Sunday, 17 February 2013

Bologna - The metabolically challenged (Pt. 1)

I like to think of Italy as and old man, face etched with wrinkles, silver grey hair hidden underneath a brown fedora. Eyes hidden behind penny-round glasses, wearing a green coat, grey trousers and a flannel shirt - the look of a poet and an artist. All this makes me want to hug Italy. In my opinion, as far as the arts are concerned, it cannot get better than Italy.

So naturally I try to visit Italy as often as I can. A couple of weeks ago I booked a low-cost flight from Malta to Bologna. Since I barely had time to even BREATHE during these past exams, I found absolutely no time to plan it out properly. So on the eve of our flight, me and my friend Michela still had no clue of what we're doing or of any places we were visiting - so we decided to improvise.

If there's one thing that characterizes ALL of my holidays is my ability to get lost...everywhere. This has led me to one of the highlights of this holiday:

1. Discovering sinistra means left and destra means right

No seriously. I've lived all my life thinking the opposite, even though I consider myself a fluent speaker of Italian.

2. The University and the night life 
Our hotel was right amidst the bustling university life of Bologna - students drinking beer and coffee in coffee-shops situated on campus, sitting in the piazze,  and students graduating and wearing the strangest of hats to do so. The area around the University is full of life - all the time. What I liked particularly about it was the way coffee-shops became bars in the evening. One thing I regret not doing was trying the aperitivo, that is the Italian version of happy hour. Basically instead of discounted drinks, Italian bars raise the prices of their beverages between 6pm and 9pm, but instead give you the opportunity to sample a number of appetizers ranging from tiny pizzas to meat on skewers. I swear the inventor of this concept is my spirit animal - for choosing food over alcohol.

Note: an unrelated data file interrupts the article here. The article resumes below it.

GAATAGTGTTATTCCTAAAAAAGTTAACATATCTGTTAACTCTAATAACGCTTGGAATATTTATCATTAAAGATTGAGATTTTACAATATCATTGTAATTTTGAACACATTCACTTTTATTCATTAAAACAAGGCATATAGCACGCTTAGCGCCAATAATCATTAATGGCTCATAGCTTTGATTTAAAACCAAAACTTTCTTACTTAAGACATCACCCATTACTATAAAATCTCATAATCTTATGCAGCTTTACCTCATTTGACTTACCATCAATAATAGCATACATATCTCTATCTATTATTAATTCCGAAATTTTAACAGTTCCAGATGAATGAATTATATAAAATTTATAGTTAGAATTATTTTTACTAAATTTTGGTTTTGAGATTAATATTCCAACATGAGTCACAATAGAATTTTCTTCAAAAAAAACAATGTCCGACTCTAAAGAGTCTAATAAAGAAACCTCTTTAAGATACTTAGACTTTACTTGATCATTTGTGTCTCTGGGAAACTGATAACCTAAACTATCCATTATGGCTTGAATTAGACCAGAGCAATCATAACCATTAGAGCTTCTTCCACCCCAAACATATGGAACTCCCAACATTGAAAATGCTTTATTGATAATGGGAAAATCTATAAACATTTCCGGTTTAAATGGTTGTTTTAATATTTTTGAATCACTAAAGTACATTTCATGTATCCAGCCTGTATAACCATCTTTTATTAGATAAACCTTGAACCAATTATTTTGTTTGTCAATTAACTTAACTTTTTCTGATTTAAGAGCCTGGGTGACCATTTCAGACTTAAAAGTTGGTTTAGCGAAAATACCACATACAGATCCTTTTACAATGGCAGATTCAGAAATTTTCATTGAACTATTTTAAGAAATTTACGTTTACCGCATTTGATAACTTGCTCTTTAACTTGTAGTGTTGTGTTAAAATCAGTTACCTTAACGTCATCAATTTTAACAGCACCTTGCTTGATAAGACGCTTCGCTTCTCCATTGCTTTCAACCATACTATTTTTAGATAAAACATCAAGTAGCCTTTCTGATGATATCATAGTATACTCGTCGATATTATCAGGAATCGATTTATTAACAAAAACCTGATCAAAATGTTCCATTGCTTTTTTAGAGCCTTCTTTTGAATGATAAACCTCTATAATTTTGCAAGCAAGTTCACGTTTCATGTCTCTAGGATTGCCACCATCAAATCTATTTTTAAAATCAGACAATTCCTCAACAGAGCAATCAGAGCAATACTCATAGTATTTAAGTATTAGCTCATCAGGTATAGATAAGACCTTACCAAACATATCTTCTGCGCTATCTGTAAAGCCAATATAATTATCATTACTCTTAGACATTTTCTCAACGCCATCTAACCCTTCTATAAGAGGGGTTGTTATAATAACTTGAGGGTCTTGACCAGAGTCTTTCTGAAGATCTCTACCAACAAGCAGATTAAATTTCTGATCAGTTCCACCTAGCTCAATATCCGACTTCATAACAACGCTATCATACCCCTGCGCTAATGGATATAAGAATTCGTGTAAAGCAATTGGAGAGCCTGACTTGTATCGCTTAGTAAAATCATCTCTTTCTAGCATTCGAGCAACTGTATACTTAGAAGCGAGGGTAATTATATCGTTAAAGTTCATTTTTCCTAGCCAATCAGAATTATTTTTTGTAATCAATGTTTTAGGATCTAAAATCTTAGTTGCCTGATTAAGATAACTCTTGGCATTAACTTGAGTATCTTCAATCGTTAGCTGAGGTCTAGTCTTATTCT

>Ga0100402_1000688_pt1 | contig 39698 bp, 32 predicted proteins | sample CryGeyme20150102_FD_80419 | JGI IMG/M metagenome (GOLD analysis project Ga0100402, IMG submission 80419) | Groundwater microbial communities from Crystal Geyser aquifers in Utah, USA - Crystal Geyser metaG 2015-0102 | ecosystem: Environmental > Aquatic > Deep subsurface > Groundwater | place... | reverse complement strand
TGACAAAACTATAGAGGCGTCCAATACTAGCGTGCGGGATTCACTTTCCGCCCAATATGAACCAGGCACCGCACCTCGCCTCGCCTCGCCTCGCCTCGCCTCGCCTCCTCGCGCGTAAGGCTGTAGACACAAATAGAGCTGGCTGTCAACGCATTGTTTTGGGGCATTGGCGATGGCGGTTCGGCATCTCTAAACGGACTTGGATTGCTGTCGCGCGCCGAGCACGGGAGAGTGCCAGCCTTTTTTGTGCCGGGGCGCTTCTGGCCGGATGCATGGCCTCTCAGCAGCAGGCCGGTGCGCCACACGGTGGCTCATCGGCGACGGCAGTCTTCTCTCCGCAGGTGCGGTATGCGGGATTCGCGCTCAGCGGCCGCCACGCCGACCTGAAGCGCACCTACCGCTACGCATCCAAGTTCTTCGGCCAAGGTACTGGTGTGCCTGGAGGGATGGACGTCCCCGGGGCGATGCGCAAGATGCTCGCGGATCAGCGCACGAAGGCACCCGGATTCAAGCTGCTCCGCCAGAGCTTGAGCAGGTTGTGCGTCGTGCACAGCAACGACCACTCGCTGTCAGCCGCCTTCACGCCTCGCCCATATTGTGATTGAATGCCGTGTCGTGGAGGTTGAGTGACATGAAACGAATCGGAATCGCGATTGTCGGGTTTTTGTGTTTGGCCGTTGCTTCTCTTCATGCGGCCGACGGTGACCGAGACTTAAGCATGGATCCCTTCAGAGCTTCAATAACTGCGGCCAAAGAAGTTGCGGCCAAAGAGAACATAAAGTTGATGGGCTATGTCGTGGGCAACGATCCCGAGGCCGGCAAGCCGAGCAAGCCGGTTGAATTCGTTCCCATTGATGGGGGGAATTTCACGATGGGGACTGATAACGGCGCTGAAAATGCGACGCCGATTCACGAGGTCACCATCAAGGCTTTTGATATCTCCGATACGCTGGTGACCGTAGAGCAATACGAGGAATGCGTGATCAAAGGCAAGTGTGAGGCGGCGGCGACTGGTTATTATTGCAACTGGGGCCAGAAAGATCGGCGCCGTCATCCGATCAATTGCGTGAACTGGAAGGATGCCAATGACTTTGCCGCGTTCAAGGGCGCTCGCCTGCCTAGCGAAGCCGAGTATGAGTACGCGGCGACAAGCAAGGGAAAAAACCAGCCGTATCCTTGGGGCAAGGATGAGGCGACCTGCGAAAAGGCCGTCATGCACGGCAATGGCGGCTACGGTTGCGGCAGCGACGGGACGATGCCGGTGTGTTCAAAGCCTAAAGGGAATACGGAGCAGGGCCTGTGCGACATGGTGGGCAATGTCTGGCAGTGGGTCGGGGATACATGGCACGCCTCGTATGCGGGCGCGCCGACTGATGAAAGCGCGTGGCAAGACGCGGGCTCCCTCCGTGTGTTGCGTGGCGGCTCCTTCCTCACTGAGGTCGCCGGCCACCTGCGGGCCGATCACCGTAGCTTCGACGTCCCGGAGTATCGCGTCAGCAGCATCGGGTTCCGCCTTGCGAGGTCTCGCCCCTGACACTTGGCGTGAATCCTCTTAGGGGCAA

The university district by day 

3. Shopping, or rather the lack of it
Living in Malta means being very limited to the range of shops from which to shop locally. If there's one thing I ALWAYS do when I'm abroad is shopping. If there's one thing I didn't do in Bologna was shopping. Even though there's plenty where to shop in Bologna, mainly Via dell'Indipendenza, I finally came to the conclusion that I might, just might, have enough clothes for now. However I did shop for other things mainly for books and decor items.

4. Books 
If there's a heaven I'm sure it looks something like this. This is La Feltrinelli - a bookshop found throughout Italy selling all sorts of books in all sorts of languages. I remember visiting La Feltrinelli in Firenze and falling in love at first sight - people from all age groups were sitting on the sofas inside the shop reading books they had just bought from the shop. Apart from the vast choice of books, I'll always and forever love the decor of these shops. There are quotes of the sort all around the shop and photos of famous authors which made me want to pretty much give up everything here in Malta and move to Italy just to have everyday access to a la Feltrinelli outlet.

Another thing that made me want to do this was yet another bookshop. I'm starting to doubt myself but I'm pretty sure this a bookshop found in Bologna's Eataly. Once again, the decoration of the shop was lovely - however it was really busy at the time we visited. But what really grabbed my attention was this board below. Basically people visiting the shop are invited to write down the name of their favourite book or a book they'd like to recommend and stick it to the board. Needless to say, I had to put The Great Gatsby.

One other highlight related to books was DEFINITELY purchasing my first Moleskine ever! I bought this from Florence because I believe Florence is the epitome of the arts and I still long to be a lost soul walking around Florence to seek inspiration for my new novel.

5. The Tourist Attractions  

I swear everything in Italy distinguishes itself from the same thing found elsewhere just because it's Italian. Cruising through the streets of Bologna and Florence, I swear I could have cried at any given moment. Everything about Italy screams art and poetry. We visited Piazza Nettuno by day and by night and I still believe it looks ever in artificial light.  There are a number of tourist attractions in Bologna. The number of Porticos spread throughout the city give Bologna a unique feel. And this city does live up to it's nickname - the RED city.
Nettuno's shadow

More Porticos 

Piazza Nettuno

I apologize for taking AGES to write up this post - I've been extremely busy (and somewhat extraordinarily tired). Stay tuned for part 2!


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